Sunday, June 16, 2013

Alhambra Review

Alhambra was released in 2003 by Queen Games and was designed by Dirk Henn.  It's a tile laying/set collection game, and one of the most often mentioned gateway games.  I discovered the game shortly after getting into board games.  A very sweet middle aged woman who worked at a local gaming store recommended it.  She said she played it nearly every week with her husband and another couple.  She especially recommended the Big Box.

Alhambra sat on my wish list for a while before I followed up on her suggestion.  I played it a few times, and didn't really see what the big deal was.  I had tunnel vision at the time towards bigger and "better" games.  Alhambra even almost got traded away numerous times.  But I kept it, and decided to revisit it from time to time.  I'm actually glad I did, and here is my review.

Rule Summary

Alhambra begins with the deck of money cards being shuffled, and all the building tiles being dumped in a bag, and the building market being set out.  Players then randomly receive money cards until they add up to at least 20.  Finally, 4 building tiles are pulled out of the bag and placed on the building market.  Then 4 money cards are placed next to the building market to form the money market.  Players also receive a starting tile with a fountain on it, and a reserve board.  The last step is for the scoring round cards to be inserted into the money card deck.  They end up roughly 1/3rd of the way through, and 2/3rds of the way through.

Alhambra set up and ready to play.

The player with the least starting money takes the first turn.  On a player's turn, they may take one of three actions.  They may take money from the supply.  They may buy a building tile.  Lastly, players may redesign their city.  At the end of a players turn, they add all the tiles they bought to their city or their reserve board.  Then the building market and money market is refilled.

Money comes in one of four colors.  When players choose to take money, they may take any card they wish.  Usually just one card, but if several cards add up to 5 or less, they may take them all.

The tiles in the building market will require different types of money to purchase.  The spaces on the building market say which type of money they need.  Buildings also have the amount they require printed on them.  When players choose to purchase a building, if they pay exact change, they get to take another action.

In this example, the building in the upper left cost 7 yellow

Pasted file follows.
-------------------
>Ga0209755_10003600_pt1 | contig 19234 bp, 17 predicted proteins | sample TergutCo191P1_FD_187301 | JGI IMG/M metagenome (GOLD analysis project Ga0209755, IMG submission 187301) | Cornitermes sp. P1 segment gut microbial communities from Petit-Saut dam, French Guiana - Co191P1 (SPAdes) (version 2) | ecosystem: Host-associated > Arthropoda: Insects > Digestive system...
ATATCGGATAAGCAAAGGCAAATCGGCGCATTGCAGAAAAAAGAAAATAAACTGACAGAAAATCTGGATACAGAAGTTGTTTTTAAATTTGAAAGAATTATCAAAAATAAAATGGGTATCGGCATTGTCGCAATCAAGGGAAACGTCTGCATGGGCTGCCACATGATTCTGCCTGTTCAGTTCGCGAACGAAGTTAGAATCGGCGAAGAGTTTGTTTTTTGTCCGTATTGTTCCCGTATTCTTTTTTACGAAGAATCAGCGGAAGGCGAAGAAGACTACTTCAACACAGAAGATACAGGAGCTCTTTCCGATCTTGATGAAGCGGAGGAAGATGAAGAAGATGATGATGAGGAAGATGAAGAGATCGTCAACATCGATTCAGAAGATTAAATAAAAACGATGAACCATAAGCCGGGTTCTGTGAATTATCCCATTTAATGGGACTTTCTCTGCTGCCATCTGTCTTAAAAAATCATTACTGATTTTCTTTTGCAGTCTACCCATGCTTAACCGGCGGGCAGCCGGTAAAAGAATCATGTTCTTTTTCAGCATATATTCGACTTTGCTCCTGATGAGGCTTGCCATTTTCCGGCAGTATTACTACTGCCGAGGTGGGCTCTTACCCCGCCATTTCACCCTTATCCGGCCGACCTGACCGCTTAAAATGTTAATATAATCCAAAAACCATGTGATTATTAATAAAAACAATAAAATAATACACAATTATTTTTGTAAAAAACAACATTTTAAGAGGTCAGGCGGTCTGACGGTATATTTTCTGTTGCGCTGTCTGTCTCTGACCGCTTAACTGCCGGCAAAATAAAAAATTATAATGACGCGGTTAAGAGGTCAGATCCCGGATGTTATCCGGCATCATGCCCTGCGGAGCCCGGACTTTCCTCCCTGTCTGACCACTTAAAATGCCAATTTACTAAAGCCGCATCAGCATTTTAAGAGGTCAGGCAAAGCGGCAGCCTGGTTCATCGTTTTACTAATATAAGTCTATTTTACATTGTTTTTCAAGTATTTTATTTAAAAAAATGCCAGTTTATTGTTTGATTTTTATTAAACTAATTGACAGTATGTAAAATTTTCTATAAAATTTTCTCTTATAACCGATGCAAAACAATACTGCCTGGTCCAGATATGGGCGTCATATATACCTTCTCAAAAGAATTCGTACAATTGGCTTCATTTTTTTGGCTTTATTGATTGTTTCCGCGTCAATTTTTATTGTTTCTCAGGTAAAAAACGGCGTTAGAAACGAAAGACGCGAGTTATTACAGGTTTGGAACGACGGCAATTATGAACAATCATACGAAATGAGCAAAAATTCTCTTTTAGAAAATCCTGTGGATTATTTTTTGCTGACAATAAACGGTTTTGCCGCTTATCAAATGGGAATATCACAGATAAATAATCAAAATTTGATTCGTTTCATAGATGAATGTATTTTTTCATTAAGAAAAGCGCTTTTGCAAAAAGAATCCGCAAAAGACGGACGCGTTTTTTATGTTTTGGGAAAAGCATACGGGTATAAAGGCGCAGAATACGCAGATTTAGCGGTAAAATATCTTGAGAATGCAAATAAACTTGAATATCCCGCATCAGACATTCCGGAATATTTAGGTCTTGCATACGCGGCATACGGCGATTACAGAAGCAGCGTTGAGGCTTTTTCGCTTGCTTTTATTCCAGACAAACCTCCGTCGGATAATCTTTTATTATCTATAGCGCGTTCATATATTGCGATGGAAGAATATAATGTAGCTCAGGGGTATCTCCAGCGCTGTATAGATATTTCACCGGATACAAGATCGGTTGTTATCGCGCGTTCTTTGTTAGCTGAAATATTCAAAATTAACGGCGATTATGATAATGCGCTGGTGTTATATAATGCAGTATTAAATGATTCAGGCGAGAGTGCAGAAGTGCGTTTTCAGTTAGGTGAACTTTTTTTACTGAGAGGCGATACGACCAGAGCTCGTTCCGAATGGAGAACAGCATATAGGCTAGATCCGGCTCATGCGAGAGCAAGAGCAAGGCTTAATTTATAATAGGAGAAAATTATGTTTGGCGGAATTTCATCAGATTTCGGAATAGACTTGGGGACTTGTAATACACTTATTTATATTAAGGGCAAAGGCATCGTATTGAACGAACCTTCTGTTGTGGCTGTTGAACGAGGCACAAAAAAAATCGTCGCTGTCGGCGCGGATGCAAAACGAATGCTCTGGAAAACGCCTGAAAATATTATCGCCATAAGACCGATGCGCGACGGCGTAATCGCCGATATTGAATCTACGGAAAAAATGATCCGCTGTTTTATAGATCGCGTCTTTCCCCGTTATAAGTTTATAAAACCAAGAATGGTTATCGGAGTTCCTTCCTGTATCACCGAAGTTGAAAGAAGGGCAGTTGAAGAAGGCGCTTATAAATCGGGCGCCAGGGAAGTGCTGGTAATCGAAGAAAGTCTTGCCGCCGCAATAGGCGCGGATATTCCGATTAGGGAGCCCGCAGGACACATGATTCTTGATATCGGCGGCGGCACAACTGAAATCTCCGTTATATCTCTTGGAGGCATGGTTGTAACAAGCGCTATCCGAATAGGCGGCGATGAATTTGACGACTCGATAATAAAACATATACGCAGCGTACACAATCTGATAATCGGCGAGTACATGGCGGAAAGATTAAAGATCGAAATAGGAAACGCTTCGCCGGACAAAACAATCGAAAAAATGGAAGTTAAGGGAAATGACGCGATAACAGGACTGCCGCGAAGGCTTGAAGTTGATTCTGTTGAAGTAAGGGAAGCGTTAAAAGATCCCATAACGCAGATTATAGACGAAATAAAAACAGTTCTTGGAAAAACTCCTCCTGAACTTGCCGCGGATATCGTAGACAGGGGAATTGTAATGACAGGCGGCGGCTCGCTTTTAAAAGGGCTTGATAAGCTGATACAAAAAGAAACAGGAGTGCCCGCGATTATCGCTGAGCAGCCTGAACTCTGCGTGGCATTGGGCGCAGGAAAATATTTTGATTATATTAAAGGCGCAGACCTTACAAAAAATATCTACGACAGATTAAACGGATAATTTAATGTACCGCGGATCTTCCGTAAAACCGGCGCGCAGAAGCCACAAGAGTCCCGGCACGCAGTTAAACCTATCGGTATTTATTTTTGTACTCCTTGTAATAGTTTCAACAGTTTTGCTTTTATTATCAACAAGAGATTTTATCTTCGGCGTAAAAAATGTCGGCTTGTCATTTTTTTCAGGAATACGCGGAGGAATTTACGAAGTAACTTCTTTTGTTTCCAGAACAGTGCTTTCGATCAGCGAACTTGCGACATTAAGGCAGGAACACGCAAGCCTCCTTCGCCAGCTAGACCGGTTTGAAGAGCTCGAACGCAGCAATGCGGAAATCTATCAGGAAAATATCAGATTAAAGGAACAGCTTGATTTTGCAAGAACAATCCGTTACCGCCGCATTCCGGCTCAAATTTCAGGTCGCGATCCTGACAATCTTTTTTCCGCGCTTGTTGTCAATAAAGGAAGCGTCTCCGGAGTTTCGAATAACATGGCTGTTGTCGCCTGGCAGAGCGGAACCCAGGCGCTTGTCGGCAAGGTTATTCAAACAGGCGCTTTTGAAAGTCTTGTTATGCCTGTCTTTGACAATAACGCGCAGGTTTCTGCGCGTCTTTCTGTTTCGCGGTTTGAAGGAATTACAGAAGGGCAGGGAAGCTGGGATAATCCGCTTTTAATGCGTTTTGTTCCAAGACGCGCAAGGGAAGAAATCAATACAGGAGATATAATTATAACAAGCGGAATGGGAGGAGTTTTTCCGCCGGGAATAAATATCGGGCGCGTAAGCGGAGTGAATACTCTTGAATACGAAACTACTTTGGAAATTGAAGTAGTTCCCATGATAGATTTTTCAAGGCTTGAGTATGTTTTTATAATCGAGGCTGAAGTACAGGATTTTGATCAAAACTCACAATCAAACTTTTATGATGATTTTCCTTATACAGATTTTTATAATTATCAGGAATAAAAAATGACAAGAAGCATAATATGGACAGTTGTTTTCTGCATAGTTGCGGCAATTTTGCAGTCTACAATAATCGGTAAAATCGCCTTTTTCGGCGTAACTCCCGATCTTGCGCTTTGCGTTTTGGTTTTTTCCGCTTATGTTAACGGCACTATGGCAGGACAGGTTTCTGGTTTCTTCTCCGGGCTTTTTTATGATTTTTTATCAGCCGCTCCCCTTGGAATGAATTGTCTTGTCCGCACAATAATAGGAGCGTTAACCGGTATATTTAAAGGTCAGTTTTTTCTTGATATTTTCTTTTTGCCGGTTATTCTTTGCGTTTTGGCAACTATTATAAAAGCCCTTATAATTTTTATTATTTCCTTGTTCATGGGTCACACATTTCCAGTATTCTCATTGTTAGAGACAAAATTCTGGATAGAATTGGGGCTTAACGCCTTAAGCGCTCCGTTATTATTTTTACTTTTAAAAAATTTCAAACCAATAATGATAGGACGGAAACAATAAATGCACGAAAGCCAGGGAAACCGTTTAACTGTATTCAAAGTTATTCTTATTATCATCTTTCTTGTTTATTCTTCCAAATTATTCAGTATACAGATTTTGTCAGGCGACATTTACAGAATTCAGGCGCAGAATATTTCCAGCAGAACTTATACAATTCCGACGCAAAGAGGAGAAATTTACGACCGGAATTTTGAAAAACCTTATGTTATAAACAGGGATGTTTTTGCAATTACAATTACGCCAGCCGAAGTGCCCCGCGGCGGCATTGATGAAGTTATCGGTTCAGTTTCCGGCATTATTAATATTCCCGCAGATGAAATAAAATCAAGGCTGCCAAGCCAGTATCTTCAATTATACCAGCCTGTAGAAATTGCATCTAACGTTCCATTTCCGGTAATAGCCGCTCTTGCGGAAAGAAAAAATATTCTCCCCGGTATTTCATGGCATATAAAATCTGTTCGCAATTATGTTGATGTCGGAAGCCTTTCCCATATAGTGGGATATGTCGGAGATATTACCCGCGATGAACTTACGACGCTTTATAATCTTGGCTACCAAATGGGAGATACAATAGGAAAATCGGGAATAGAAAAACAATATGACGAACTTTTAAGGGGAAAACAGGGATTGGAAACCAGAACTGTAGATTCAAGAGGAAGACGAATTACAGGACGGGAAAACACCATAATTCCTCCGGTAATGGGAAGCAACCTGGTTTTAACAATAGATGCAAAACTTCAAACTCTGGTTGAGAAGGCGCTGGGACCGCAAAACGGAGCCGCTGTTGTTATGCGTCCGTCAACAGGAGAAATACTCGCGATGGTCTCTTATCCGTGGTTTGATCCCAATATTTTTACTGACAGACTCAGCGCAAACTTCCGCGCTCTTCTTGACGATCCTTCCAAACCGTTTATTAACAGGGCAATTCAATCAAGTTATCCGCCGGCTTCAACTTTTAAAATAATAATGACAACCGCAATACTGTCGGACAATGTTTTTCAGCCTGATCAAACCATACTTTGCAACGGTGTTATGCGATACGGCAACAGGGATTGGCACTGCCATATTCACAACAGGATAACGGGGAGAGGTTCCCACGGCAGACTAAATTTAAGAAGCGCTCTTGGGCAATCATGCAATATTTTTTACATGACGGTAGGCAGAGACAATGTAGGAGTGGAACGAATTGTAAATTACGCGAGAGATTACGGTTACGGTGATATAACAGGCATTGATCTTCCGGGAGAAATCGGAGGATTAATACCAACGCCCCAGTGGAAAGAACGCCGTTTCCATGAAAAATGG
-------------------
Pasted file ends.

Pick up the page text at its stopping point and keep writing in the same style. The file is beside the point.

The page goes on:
money.  Players could also take the 7 orange card, or the
other 3, because they add up to 5 or less.
When players choose to remodel their city, they have three choices.  They may either remove a tile from the city, add a tile in their reserve to the city, or swap a tile in their city with a tile from their reserve.  This happens before any tiles they purchased are added to the city.

Adding tiles to your city follows a few rules.  All the tiles have an orientation, and must be facing the correct way.  Walls must be adjacent to other walls.  You must not leave a hole in your city either.  Then lastly, everywhere in your city must be walkable.  This means you cannot have a wall splitting your city in two.  You are allowed to have internal walls, just not internal walls that isolate parts of your city.  If you purchased a tile you cannot legally place, you can put it on your reserve board.  Then you can use remodel later, to try to fit it in.

When a scoring card appears, play is paused, and a scoring round immediately takes place.  There is also a final scoring round at the end of the game after the bag of tiles is emptied.  There are 6 types of buildings.  During a scoring round, the player with the most of each building type scores points.  In the first round only first place scores anything.  In the second round there are second place points.  In the third and final round, there are third place points.  Players will also score points for the longest external wall around their city.  After the 3rd scoring round, the player with the most points is the winner.

Timelapse of play

How accessible is the game to new players?

Alhambra is one of the most oft suggested gateway games.  Having only three simple actions makes it supremely accessible.  Well, two simple actions and one slightly nuanced action.  But the rules to the game can be explained quite easily and quickly.  Plus who doesn't love collecting cards and placing tiles?  Alhambra revolves around a simple core rule set, and doesn't try anything flashy.  It's not the latest "Cool mechanic X plus trendy mechanic Y!"  It doesn't challenge players to learn the multiple games worth of mechanics.